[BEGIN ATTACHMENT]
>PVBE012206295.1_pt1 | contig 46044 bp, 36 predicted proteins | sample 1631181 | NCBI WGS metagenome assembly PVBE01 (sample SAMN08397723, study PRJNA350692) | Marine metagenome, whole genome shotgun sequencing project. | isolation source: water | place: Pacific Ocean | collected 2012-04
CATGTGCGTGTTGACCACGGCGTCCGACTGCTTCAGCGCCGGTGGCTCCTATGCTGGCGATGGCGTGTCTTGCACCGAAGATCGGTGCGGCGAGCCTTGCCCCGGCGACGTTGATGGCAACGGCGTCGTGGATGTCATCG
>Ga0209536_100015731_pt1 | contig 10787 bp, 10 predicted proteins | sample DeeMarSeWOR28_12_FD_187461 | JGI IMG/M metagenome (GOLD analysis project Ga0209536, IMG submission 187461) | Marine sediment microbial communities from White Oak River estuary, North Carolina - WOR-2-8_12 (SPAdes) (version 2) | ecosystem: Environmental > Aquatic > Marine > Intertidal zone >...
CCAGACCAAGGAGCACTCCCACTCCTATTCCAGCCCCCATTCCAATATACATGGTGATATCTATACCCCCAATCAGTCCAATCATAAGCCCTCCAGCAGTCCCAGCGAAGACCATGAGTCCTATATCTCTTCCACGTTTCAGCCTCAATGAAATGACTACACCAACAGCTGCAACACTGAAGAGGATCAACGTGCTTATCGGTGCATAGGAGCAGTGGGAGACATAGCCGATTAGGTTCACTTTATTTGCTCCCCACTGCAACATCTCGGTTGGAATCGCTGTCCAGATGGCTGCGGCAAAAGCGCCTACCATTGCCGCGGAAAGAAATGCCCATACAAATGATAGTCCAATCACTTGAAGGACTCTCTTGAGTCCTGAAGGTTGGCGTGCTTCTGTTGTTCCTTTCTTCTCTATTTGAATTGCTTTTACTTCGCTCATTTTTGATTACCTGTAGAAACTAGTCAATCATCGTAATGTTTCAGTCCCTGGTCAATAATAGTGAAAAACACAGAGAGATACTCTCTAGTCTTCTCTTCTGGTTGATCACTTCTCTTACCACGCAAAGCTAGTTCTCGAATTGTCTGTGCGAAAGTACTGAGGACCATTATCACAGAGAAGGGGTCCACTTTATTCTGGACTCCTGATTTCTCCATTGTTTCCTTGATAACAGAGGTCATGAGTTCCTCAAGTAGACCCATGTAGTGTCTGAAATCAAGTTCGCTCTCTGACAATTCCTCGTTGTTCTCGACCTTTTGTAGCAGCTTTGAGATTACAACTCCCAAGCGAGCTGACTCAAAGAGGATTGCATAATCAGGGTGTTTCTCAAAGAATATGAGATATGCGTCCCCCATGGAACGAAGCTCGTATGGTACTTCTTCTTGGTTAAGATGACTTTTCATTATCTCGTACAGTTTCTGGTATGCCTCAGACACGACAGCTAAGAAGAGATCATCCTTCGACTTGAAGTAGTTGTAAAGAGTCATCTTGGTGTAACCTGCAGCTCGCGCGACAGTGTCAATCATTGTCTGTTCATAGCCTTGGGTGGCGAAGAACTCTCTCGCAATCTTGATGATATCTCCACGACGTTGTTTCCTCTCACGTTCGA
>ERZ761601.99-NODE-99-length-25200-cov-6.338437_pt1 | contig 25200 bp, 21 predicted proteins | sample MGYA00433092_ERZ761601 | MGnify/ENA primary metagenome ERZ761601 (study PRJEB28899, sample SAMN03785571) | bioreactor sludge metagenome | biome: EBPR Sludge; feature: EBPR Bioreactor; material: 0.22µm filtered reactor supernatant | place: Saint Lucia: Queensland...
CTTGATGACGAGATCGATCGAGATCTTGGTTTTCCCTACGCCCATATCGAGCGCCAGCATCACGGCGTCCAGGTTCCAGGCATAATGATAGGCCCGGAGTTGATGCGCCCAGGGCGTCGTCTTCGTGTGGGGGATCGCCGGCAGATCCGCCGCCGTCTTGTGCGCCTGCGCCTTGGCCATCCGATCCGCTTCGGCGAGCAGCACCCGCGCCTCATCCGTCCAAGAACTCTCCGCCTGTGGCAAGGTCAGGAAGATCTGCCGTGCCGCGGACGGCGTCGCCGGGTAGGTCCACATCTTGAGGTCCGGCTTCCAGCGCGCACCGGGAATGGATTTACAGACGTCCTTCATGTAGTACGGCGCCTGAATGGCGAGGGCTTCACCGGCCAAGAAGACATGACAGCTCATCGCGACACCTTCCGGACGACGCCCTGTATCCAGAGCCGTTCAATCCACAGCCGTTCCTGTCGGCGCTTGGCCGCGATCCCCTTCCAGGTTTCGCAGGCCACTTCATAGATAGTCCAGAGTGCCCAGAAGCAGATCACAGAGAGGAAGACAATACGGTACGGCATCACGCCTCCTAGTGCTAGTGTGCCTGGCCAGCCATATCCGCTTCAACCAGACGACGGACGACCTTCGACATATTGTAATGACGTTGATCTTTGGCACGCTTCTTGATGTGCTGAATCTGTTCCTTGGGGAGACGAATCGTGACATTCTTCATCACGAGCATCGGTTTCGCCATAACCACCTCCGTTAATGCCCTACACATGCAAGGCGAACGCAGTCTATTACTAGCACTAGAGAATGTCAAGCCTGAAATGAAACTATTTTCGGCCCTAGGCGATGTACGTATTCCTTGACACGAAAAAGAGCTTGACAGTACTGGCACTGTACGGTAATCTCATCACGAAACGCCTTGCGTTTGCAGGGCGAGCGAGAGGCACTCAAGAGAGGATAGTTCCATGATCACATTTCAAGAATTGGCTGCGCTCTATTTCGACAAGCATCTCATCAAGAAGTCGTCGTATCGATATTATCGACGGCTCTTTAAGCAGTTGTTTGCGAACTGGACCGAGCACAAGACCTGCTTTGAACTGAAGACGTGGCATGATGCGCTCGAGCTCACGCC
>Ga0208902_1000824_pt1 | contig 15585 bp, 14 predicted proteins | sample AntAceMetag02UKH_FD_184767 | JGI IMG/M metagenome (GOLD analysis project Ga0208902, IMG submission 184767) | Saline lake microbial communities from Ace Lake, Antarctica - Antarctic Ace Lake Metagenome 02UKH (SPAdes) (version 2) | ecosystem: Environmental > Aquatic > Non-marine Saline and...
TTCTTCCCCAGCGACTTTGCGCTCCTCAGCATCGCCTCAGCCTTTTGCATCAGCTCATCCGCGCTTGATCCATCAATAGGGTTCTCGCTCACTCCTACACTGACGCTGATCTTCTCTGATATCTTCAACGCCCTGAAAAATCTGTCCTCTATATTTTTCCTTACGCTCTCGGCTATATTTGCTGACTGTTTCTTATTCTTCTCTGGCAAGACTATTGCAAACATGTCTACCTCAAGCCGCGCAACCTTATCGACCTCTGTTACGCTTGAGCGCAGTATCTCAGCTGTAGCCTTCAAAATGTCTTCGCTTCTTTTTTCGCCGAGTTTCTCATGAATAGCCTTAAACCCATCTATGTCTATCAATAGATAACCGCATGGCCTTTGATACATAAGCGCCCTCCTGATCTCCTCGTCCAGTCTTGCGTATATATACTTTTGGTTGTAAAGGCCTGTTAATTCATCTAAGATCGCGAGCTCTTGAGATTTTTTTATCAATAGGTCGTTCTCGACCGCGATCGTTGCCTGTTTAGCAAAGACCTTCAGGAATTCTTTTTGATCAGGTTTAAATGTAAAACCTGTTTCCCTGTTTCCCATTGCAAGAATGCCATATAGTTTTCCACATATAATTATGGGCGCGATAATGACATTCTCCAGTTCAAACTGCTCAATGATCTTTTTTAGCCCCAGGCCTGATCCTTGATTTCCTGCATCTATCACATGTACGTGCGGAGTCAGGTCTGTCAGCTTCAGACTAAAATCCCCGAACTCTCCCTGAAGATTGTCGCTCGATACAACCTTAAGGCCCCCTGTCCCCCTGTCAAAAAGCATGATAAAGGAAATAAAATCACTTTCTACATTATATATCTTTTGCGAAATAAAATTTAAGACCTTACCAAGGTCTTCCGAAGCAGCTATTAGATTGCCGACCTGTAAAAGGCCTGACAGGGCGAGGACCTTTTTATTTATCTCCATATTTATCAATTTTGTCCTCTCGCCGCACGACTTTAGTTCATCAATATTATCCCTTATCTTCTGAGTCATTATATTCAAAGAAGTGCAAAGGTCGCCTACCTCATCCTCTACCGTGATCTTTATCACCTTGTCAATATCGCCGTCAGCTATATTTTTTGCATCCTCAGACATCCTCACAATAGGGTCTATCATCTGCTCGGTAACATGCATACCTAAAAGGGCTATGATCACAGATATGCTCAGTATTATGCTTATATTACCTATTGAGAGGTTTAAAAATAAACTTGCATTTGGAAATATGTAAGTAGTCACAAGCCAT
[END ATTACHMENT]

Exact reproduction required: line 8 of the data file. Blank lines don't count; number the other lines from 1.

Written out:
TTCTTCCCCAGCGACTTTGCGCTCCTCAGCATCGCCTCAGCCTTTTGCATCAGCTCATCCGCGCTTGATCCATCAATAGGGTTCTCGCTCACTCCTACACTGACGCTGATCTTCTCTGATATCTTCAACGCCCTGAAAAATCTGTCCTCTATATTTTTCCTTACGCTCTCGGCTATATTTGCTGACTGTTTCTTATTCTTCTCTGGCAAGACTATTGCAAACATGTCTACCTCAAGCCGCGCAACCTTATCGACCTCTGTTACGCTTGAGCGCAGTATCTCAGCTGTAGCCTTCAAAATGTCTTCGCTTCTTTTTTCGCCGAGTTTCTCATGAATAGCCTTAAACCCATCTATGTCTATCAATAGATAACCGCATGGCCTTTGATACATAAGCGCCCTCCTGATCTCCTCGTCCAGTCTTGCGTATATATACTTTTGGTTGTAAAGGCCTGTTAATTCATCTAAGATCGCGAGCTCTTGAGATTTTTTTATCAATAGGTCGTTCTCGACCGCGATCGTTGCCTGTTTAGCAAAGACCTTCAGGAATTCTTTTTGATCAGGTTTAAATGTAAAACCTGTTTCCCTGTTTCCCATTGCAAGAATGCCATATAGTTTTCCACATATAATTATGGGCGCGATAATGACATTCTCCAGTTCAAACTGCTCAATGATCTTTTTTAGCCCCAGGCCTGATCCTTGATTTCCTGCATCTATCACATGTACGTGCGGAGTCAGGTCTGTCAGCTTCAGACTAAAATCCCCGAACTCTCCCTGAAGATTGTCGCTCGATACAACCTTAAGGCCCCCTGTCCCCCTGTCAAAAAGCATGATAAAGGAAATAAAATCACTTTCTACATTATATATCTTTTGCGAAATAAAATTTAAGACCTTACCAAGGTCTTCCGAAGCAGCTATTAGATTGCCGACCTGTAAAAGGCCTGACAGGGCGAGGACCTTTTTATTTATCTCCATATTTATCAATTTTGTCCTCTCGCCGCACGACTTTAGTTCATCAATATTATCCCTTATCTTCTGAGTCATTATATTCAAAGAAGTGCAAAGGTCGCCTACCTCATCCTCTACCGTGATCTTTATCACCTTGTCAATATCGCCGTCAGCTATATTTTTTGCATCCTCAGACATCCTCACAATAGGGTCTATCATCTGCTCGGTAACATGCATACCTAAAAGGGCTATGATCACAGATATGCTCAGTATTATGCTTATATTACCTATTGAGAGGTTTAAAAATAAACTTGCATTTGGAAATATGTAAGTAGTCACAAGCCAT